Chinese Exclusion Act
The Chinese Exclusion Act was created in a time in American history when prejudice reigned, enabling lawmakers to justify discriminating against an entire culture. The rights of the Chinese, including being treated as normal citizens or being able to enter America freely, were stripped away, mostly because Americans of the time period disliked or feared the culture.
During the California Gold Rush, in the mid-19th century, when the Chinese first came to America (mostly through San Francisco), very few people had a problem with the culture. After all, there was plenty of gold for everyone to enjoy. But as the gold started to diminish, so did the tolerance of the Chinese culture.
Americans began to blame the industrious Chinese as the cause of the lack of jobs.
And in 1882, because the US government did what the American people demanded, the Chinese Exclusion Act was passed to solve the Chinese “problem.”
When the act was signed into law, many of the Chinese who called California home were discarded. No longer could their families migrate to the USA, and if the families did manage to arrive in San Francisco, many were placed on Angel Island for processing — some for up to two years.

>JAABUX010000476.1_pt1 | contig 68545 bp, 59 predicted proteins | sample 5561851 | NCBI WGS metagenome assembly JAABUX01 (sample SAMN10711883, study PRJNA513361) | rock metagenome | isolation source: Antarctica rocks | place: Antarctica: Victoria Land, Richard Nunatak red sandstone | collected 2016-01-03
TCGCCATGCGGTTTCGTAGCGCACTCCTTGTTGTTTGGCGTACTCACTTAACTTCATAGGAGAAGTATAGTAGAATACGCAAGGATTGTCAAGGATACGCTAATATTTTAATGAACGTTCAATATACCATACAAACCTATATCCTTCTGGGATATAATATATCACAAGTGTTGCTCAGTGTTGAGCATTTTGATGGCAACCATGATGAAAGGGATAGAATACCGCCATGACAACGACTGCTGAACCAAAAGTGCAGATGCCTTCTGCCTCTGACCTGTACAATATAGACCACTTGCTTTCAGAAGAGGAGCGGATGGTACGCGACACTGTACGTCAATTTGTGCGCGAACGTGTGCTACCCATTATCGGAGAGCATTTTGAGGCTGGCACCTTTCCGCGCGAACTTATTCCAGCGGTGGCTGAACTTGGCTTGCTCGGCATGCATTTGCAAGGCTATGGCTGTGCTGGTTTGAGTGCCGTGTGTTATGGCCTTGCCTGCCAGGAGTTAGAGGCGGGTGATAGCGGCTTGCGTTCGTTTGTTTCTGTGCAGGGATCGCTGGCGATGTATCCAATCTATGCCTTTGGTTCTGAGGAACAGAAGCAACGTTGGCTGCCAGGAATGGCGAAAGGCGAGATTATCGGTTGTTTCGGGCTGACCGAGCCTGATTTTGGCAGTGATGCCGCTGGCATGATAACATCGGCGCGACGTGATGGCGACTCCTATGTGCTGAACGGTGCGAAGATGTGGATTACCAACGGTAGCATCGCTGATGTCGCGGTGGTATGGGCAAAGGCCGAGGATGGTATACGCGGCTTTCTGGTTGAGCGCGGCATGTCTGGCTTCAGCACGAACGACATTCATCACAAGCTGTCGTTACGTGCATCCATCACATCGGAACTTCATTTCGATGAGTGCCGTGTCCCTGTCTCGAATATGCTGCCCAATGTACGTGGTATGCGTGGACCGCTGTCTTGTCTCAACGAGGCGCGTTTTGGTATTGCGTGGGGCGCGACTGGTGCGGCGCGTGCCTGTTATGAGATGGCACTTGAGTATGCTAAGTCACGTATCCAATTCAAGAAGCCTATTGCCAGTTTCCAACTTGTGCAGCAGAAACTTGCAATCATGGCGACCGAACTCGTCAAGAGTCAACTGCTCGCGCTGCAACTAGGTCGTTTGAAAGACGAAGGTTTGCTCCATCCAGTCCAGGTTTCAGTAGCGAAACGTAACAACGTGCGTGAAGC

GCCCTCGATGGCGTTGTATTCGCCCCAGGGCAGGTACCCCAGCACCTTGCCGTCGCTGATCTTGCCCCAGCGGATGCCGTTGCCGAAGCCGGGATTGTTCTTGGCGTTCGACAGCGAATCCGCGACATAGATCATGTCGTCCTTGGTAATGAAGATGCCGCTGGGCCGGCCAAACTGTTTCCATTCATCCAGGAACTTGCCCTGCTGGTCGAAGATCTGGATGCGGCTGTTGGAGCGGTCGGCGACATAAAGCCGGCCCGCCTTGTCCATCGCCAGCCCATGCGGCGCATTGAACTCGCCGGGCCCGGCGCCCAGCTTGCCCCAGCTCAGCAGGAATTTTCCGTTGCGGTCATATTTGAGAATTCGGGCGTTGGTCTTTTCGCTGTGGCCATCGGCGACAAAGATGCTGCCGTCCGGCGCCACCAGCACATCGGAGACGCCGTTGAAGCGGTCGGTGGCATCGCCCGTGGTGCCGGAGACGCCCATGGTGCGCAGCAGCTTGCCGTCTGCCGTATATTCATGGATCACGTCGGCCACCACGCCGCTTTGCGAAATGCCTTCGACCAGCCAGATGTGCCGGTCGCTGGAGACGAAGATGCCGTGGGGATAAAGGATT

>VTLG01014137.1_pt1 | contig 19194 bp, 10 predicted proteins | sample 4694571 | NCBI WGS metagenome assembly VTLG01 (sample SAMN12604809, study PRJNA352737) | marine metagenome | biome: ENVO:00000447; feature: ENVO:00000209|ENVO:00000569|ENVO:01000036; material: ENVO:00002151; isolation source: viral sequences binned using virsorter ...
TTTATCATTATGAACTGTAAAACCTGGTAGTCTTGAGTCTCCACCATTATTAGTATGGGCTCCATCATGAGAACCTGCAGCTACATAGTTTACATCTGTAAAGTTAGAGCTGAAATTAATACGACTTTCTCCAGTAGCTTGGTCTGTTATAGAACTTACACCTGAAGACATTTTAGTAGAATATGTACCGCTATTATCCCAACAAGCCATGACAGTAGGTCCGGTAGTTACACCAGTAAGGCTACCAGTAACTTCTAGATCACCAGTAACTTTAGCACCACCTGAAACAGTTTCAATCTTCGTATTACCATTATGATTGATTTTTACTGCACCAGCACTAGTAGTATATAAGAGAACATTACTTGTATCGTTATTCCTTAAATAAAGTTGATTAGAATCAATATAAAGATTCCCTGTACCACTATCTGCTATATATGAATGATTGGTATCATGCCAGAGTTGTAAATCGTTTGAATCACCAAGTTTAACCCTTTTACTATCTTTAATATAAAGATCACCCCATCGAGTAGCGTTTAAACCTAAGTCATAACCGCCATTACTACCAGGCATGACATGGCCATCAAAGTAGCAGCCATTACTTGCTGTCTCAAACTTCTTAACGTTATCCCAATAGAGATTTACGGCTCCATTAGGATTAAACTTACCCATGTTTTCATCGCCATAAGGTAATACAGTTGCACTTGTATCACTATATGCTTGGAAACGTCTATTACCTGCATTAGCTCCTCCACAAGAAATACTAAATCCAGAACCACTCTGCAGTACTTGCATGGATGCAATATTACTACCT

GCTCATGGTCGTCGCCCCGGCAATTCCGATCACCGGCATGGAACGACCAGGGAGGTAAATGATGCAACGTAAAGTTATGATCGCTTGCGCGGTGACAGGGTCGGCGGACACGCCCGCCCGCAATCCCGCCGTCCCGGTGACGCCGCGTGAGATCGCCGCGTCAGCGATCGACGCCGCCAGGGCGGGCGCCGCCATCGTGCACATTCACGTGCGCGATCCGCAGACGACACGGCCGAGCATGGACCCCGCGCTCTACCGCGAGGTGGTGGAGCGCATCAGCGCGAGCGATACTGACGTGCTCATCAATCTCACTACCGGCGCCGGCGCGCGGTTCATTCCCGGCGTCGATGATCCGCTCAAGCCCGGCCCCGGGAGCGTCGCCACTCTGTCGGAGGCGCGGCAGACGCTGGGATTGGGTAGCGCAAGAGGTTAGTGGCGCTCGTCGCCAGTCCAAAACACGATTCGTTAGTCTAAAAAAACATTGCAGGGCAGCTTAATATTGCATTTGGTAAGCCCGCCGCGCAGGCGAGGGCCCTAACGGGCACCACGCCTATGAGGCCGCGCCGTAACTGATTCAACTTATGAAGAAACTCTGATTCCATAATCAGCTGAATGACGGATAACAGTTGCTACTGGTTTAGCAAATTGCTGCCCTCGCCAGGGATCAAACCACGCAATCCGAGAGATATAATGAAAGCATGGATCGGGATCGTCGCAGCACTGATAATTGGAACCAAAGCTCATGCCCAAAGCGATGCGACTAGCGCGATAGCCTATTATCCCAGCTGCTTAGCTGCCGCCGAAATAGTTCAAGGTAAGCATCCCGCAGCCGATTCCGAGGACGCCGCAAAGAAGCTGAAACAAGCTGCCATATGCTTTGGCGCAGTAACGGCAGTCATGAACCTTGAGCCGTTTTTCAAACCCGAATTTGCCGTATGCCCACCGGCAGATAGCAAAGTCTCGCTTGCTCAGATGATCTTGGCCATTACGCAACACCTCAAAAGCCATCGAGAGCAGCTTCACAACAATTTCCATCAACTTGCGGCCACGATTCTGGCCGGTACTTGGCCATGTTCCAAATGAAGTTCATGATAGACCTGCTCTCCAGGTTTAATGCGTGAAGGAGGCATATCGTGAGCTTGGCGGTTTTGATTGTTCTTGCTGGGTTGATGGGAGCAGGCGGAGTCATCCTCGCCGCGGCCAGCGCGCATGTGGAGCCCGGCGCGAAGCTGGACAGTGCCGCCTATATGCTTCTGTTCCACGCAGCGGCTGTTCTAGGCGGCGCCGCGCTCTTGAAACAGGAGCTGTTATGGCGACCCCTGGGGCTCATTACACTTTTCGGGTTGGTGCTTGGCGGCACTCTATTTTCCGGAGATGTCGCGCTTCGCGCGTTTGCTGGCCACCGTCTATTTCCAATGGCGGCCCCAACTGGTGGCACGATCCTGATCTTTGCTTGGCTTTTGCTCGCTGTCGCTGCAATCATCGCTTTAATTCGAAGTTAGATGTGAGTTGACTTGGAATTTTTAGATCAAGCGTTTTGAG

And inside San Francisco, the situation was worse. Many of the jobs held by the Chinese were stripped away. Even more horrible, if a person of Chinese decent stepped outside the borders of Chinatown — which happened to be the dirtiest, dingiest part of San Francisco — they were pelted with rocks until they returned inside their unclean boundaries.
In short, the 1800s in America were a tough time for the Chinese, the Chinese Exclusion Act enforcing the hardship.
But after the 1906 earthquake, things started to change.
The city of San Francisco was destroyed by fire, and instead of letting the American public determine their way of life, the Chinese rebuilt Chinatown as the tourist attraction we know today. And oddly enough, the vibrant new neighborhood became a blueprint for all future Chinatowns in North America.
In addition, the Hall of Records in City Hall was destroyed in the earthquake. The Chinese could now claim citizenship without the government being able to prove otherwise. Things were finally starting to turn around for the Chinese.
Sixty years after the Chinese Exclusion Act was signed into law, the rules were reversed. It was a long time coming for the Chinese culture in America.
Now, as you stroll through the oldest Chinatown in North America, with English displayed on very few corners, instead of judging the Chinese by what you see, judge them by their history and resilience to create such a wonderful place for you to enjoy. Visit the neighborhood and leave with your appetite sated, understanding how poor conditions and intolerance created one of the richest cultures in America.